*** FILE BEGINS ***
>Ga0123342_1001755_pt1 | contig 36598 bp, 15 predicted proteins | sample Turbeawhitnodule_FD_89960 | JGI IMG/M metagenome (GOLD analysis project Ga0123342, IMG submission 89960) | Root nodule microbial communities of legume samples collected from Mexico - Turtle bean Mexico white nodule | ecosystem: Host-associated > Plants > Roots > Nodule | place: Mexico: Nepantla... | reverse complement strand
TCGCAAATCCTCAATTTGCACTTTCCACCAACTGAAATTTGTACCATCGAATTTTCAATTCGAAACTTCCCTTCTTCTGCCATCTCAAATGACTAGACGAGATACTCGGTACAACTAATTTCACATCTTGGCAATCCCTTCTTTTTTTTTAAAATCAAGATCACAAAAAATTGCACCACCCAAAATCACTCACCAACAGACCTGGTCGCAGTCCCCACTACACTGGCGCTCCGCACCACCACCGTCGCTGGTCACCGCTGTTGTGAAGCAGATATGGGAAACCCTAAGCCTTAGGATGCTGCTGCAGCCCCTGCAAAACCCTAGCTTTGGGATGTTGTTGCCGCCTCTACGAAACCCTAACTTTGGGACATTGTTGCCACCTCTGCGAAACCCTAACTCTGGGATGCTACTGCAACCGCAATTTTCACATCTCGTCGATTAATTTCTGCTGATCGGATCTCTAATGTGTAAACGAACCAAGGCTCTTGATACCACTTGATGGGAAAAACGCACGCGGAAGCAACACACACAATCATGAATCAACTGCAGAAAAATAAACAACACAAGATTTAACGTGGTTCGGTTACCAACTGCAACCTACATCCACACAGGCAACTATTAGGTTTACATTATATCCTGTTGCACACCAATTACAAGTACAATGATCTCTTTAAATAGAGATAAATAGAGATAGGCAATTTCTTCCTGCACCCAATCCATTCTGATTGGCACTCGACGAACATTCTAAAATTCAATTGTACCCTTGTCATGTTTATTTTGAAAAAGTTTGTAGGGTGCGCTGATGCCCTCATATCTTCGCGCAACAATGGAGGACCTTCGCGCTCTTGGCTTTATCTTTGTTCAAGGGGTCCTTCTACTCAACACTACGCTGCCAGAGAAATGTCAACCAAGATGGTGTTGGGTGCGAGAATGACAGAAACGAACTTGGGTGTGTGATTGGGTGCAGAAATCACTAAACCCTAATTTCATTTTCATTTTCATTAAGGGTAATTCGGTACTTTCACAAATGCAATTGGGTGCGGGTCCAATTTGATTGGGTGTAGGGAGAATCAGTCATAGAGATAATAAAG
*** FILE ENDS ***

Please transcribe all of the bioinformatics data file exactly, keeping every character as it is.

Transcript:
>Ga0123342_1001755_pt1 | contig 36598 bp, 15 predicted proteins | sample Turbeawhitnodule_FD_89960 | JGI IMG/M metagenome (GOLD analysis project Ga0123342, IMG submission 89960) | Root nodule microbial communities of legume samples collected from Mexico - Turtle bean Mexico white nodule | ecosystem: Host-associated > Plants > Roots > Nodule | place: Mexico: Nepantla... | reverse complement strand
TCGCAAATCCTCAATTTGCACTTTCCACCAACTGAAATTTGTACCATCGAATTTTCAATTCGAAACTTCCCTTCTTCTGCCATCTCAAATGACTAGACGAGATACTCGGTACAACTAATTTCACATCTTGGCAATCCCTTCTTTTTTTTTAAAATCAAGATCACAAAAAATTGCACCACCCAAAATCACTCACCAACAGACCTGGTCGCAGTCCCCACTACACTGGCGCTCCGCACCACCACCGTCGCTGGTCACCGCTGTTGTGAAGCAGATATGGGAAACCCTAAGCCTTAGGATGCTGCTGCAGCCCCTGCAAAACCCTAGCTTTGGGATGTTGTTGCCGCCTCTACGAAACCCTAACTTTGGGACATTGTTGCCACCTCTGCGAAACCCTAACTCTGGGATGCTACTGCAACCGCAATTTTCACATCTCGTCGATTAATTTCTGCTGATCGGATCTCTAATGTGTAAACGAACCAAGGCTCTTGATACCACTTGATGGGAAAAACGCACGCGGAAGCAACACACACAATCATGAATCAACTGCAGAAAAATAAACAACACAAGATTTAACGTGGTTCGGTTACCAACTGCAACCTACATCCACACAGGCAACTATTAGGTTTACATTATATCCTGTTGCACACCAATTACAAGTACAATGATCTCTTTAAATAGAGATAAATAGAGATAGGCAATTTCTTCCTGCACCCAATCCATTCTGATTGGCACTCGACGAACATTCTAAAATTCAATTGTACCCTTGTCATGTTTATTTTGAAAAAGTTTGTAGGGTGCGCTGATGCCCTCATATCTTCGCGCAACAATGGAGGACCTTCGCGCTCTTGGCTTTATCTTTGTTCAAGGGGTCCTTCTACTCAACACTACGCTGCCAGAGAAATGTCAACCAAGATGGTGTTGGGTGCGAGAATGACAGAAACGAACTTGGGTGTGTGATTGGGTGCAGAAATCACTAAACCCTAATTTCATTTTCATTTTCATTAAGGGTAATTCGGTACTTTCACAAATGCAATTGGGTGCGGGTCCAATTTGATTGGGTGTAGGGAGAATCAGTCATAGAGATAATAAAG